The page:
HARLEM — The news reports claimed that after sitting through intense scenes of carnage and exploitation, some folks felt extreme depression, and others even harbored suicidal thoughts. But enough about Mets games.
Last night, I finally saw “Avatar,” and it was terrific.
Is it a best picture winner? No. Is it even a great movie? No. Is it an experience? Absolutely. And that’s the most important reason to see it in theaters before it’s too late. For all its flaws, “Avatar” ultimately delivers an old-school, applaud-at-the-end, movie experience that’s become increasingly rare.
The visuals and special effects live up to the hype. Gotta love that 3D.
Sometimes, I raise my guard when going into movies that are so tied to their gadgetry, as if to fight the film’s appeal to suspend reality for awhile. With “Avatar,” I wanted to get swept away, a tribute to its beauty.
I went with a fellow baseball scribe in town, who at the end of the film, declared that Pandora would be “a place I’d use my Marriott Points.” High praise, indeed.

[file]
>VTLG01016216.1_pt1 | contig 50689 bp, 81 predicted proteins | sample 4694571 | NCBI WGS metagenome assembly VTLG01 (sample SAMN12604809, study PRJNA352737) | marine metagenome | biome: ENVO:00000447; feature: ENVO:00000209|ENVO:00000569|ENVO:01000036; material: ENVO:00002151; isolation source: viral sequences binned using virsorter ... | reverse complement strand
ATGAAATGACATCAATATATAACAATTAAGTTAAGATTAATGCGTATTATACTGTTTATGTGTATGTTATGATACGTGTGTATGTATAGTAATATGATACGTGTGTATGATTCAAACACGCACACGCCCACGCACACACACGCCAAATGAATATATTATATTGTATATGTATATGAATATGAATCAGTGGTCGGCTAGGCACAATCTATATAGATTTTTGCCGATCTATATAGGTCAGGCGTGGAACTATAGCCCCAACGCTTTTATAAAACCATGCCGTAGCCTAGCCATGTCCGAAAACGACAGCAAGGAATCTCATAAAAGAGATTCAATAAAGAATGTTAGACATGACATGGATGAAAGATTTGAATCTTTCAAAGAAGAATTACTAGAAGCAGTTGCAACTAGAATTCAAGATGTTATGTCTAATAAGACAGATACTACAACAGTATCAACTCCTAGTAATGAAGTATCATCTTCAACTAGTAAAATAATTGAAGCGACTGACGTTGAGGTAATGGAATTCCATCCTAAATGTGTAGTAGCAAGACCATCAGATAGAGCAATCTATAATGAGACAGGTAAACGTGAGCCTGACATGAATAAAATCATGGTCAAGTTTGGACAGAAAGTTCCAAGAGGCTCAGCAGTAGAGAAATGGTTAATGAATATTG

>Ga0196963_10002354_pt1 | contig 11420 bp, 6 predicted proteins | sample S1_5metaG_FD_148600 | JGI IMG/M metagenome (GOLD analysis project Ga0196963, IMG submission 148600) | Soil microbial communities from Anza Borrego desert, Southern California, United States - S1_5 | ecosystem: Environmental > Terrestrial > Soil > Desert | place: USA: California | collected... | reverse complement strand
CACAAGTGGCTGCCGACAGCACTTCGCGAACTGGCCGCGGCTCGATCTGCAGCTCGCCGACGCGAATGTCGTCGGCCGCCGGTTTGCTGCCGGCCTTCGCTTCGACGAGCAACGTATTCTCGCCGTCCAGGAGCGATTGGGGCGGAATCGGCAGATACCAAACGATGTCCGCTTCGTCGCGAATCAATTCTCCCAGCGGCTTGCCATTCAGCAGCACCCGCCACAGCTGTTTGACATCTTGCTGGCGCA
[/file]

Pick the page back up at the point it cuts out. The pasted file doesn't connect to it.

The effects were almost enough to dupe you into forgetting about an unsurprising storyline that’s bolstered by characters plucked from the roster of the Cinematic Stereotype All-Star team.
The movie as a whole felt like a bizarre composite, crudely smashed together to build a story designed to maximize the amazing special effects. The nod to “Dances With Wolves” is apparent. Now, add some spice from Star Wars, Jurassic Park, Pocohantas and Independence Day, and you’ve (kinda) got “Avatar.”
Even the indigenous Na’vi appeared to be a strange blend of elements, the product of an unholy union between lots of female Smurfs and one Manute Bol.
Colonel Miles Quaritch, the evil villain in the film, is a total caricature. He sounded like the WWF early-90s version of the anti-American Sgt. Slaughter, complete with cheesy dialogue. He was so over-the-top that only Vince McMahon could have smiled. I mean, the dude coldly sipped from a cup of coffee as his mercenary army unleashed havoc.
We get it, OK? The guy’s a douchebag. But was there really a need to beat us over the head with it? But that’s a minor point.
Like some of you, I simply hadn’t made time to see “Avatar” in theaters. And the longer time had passed since its release, the more I was resigned to catching it on DVD.
I know now that would have been a terrible mistake. The visuals are truly ground-breaking. Go for the experience.
I promise that you won’t want to off yourself, which is always a nice little bonus.